Video: Exploring ethnic stereotypes and the symbolism of birds take flight in ‘Social Consciousness’ opening

Bernice Appelin-Williams was driving through an East Side neighborhood near the Alamodome not long ago, when she came upon several dilapidated houses placed atop massive flatbed trailers that she figured were destined for demolition. Piqued by a penchant for exploring abandoned properties, she took out her camera and snapped away.

One of those photos became the subject of a work titled, “Wish List” which she reconstructed by adding a different photograph of an African-American mother and child sitting on a front porch, giving viewers a glimpse into the daily activity that occurred when the home saw better days.

“I show people living in the house to tell a story that is somewhat fabricated and somewhat true,” Appelin-Williams said. “I’m also touching on a subject about stereotypes of African-Americans related to their facial features and culture.” 

View a video interview with artist Bernice Appelin-Williams discussing another work below. 

 

“Wish List” is among Appelin-Williams’ new and recent works included in the exhibition, “Social Consciousness,” that opens with an artist reception, along with that of works by painter and sculptor James Wyatt Hendricks, from 5 p.m. to 7 p.m. Saturday, March 11 at the MBAW Gallery, 23705 IH-10 West, 78257. It continues through May 5.

Hendricks’ works, meanwhile, focus on a theme of nature and the use of birds as a metaphor for freedom. This idea is illustrated in a colored pencil and graphite drawing titled, “Traveling I” which shows a flock of birds flying above the ocean in the middle of a storm. Below is a wooden boat with an uprooted tree standing in its center. The drawing is encased in a cut steel frame and below it is a poem by local poet Fernando Flores.

“The boat symbolizes man and the ocean represents woman while the tree represents nature,” he said. “The birds are flying above with some of them landing on the trees just going about their carefree business in the middle of this storm.”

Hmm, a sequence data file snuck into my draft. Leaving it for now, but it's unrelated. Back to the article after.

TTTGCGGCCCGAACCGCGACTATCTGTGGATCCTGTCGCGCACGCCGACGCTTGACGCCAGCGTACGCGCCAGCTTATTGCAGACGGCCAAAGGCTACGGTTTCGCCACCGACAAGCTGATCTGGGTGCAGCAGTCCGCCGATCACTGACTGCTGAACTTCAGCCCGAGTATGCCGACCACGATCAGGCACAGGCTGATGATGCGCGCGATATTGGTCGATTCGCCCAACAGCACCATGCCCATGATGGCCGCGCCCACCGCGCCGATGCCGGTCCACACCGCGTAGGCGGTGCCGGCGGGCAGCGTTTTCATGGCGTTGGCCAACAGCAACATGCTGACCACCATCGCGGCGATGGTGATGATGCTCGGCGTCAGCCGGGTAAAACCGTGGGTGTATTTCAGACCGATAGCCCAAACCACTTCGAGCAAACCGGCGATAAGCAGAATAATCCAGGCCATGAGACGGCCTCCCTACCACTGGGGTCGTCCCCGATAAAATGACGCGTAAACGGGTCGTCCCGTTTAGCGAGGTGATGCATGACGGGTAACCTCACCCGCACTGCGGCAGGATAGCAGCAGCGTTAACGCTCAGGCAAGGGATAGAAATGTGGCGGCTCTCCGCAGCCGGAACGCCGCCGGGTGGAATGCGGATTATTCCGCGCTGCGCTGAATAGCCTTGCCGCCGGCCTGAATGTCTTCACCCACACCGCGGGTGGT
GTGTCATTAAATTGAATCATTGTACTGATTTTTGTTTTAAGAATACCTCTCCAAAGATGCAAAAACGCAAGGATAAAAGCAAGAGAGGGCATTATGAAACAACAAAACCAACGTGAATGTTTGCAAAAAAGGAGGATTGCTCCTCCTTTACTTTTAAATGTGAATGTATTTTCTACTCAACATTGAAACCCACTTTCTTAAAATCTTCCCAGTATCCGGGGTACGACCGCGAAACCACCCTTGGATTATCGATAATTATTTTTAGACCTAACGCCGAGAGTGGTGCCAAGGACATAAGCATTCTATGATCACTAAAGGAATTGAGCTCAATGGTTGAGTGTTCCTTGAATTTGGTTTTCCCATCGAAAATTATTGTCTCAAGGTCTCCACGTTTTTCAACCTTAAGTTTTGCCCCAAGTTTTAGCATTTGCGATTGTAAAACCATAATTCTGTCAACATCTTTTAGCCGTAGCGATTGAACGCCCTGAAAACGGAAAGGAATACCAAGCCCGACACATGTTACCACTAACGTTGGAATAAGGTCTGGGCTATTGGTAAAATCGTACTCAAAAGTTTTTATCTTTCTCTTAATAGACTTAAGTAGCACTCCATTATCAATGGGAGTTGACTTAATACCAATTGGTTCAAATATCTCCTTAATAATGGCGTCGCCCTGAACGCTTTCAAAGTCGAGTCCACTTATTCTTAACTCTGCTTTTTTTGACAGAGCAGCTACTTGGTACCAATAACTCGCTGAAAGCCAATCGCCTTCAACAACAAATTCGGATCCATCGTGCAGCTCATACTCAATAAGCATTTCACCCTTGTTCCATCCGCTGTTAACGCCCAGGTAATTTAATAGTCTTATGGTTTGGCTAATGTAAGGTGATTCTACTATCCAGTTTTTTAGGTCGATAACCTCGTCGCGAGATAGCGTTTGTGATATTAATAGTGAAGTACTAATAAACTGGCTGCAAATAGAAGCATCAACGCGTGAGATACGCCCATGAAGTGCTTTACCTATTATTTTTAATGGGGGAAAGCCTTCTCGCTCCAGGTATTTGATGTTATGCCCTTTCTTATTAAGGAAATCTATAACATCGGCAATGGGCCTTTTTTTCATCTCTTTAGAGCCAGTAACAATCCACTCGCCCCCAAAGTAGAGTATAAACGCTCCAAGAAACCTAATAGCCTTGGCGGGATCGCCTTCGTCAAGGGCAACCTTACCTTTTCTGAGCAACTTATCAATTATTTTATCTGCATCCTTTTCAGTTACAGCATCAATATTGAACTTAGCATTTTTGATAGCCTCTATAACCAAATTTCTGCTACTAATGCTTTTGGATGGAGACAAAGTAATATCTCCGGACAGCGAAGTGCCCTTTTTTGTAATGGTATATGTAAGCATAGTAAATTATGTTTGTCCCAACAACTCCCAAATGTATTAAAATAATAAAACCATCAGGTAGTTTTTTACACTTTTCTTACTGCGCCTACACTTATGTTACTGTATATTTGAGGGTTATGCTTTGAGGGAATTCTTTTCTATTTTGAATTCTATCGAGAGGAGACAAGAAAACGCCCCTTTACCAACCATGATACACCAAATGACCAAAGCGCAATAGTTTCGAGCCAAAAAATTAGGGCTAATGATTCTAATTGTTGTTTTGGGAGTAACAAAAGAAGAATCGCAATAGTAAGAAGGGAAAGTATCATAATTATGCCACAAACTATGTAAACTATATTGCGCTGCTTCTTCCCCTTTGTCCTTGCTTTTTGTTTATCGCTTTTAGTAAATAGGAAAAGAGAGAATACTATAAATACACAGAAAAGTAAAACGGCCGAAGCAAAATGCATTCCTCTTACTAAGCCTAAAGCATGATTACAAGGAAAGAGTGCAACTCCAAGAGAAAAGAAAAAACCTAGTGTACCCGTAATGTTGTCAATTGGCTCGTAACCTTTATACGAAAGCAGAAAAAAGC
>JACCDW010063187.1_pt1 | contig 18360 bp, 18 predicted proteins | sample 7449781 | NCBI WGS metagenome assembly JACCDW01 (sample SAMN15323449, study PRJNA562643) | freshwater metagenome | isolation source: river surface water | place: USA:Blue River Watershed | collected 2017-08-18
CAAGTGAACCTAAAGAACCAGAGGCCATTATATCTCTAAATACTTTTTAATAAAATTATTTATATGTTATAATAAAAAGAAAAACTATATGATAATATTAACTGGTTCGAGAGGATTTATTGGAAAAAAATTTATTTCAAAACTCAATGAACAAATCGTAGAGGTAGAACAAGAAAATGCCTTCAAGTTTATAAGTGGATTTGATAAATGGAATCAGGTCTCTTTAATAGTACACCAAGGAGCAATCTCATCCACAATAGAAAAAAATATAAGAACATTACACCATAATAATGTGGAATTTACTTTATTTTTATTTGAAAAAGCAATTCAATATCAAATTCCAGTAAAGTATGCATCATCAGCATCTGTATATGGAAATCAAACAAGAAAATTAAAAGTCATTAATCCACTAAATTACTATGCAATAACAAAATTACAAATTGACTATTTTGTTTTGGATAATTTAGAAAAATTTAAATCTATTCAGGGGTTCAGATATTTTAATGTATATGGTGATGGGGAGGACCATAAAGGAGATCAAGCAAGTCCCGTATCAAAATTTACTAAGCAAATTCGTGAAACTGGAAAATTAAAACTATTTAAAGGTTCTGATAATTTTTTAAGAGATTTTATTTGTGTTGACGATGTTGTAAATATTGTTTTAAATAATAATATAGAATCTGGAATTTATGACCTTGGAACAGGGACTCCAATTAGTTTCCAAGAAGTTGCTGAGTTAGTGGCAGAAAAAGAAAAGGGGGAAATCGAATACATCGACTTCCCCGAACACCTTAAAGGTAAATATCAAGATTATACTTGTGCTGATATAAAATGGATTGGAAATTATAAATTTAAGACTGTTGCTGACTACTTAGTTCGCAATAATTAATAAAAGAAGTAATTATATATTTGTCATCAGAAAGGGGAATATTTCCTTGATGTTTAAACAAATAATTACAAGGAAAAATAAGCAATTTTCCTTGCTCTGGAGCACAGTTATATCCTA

Hendricks adds that birds in flight may symbolize freedom from limitation much like flying dreams. “The ability to fly also makes birds symbolic of the soul set free from the body,” he said.

Hendricks’ artistic career spans some 30 years and covers a range of mediums including painting, integrated stone sculpture, blacksmith steel, cast bronze, traditional welding and printing. “I am inspired by nature which I believe is perfection,” Hendricks said. “My sculptures are inspired by the movement and forms you see in nature.”

Reflecting on the exhibition’s theme, Appelin-Williams explained that when members of a species concern themselves with matters that affect their species as a whole instead of individually, then this is social consciousness.

“Many people are completely unaware of social injustices in their community, and they are complacent towards major challenges facing the planet,” she said. “They take an active role of ignorance and entitlement, and they are apathetic towards poverty, war, the environment, nature and climate change. They lack enthusiastic political beliefs, and few have meaningful interests or convictions. This is what it means to be socially unconscious.”

As a mixed-media artist, Appelin-Williams began her career in the 1980s by producing collages, installations and assemblages that often reflected political, spiritual and social issues. Today, her work often deals with providing visual stories of black women through the use of symbols, language, objects, and life from slavery to the present.

“I find inspiration from African and African-American cultures as well as exploration into the endeavors of the human race,” she said. “Through my art, I try to restore some of the lost kinship between us while informing of stereotypes, misconceptions, obscure or misrepresented histories, and/or the many manifestations of freedom and enslavement over time.”

For more information, visit www.mbaw.org or call 210.464.1534.

**Cover Image: MBAW Gallery, Courtesy Image.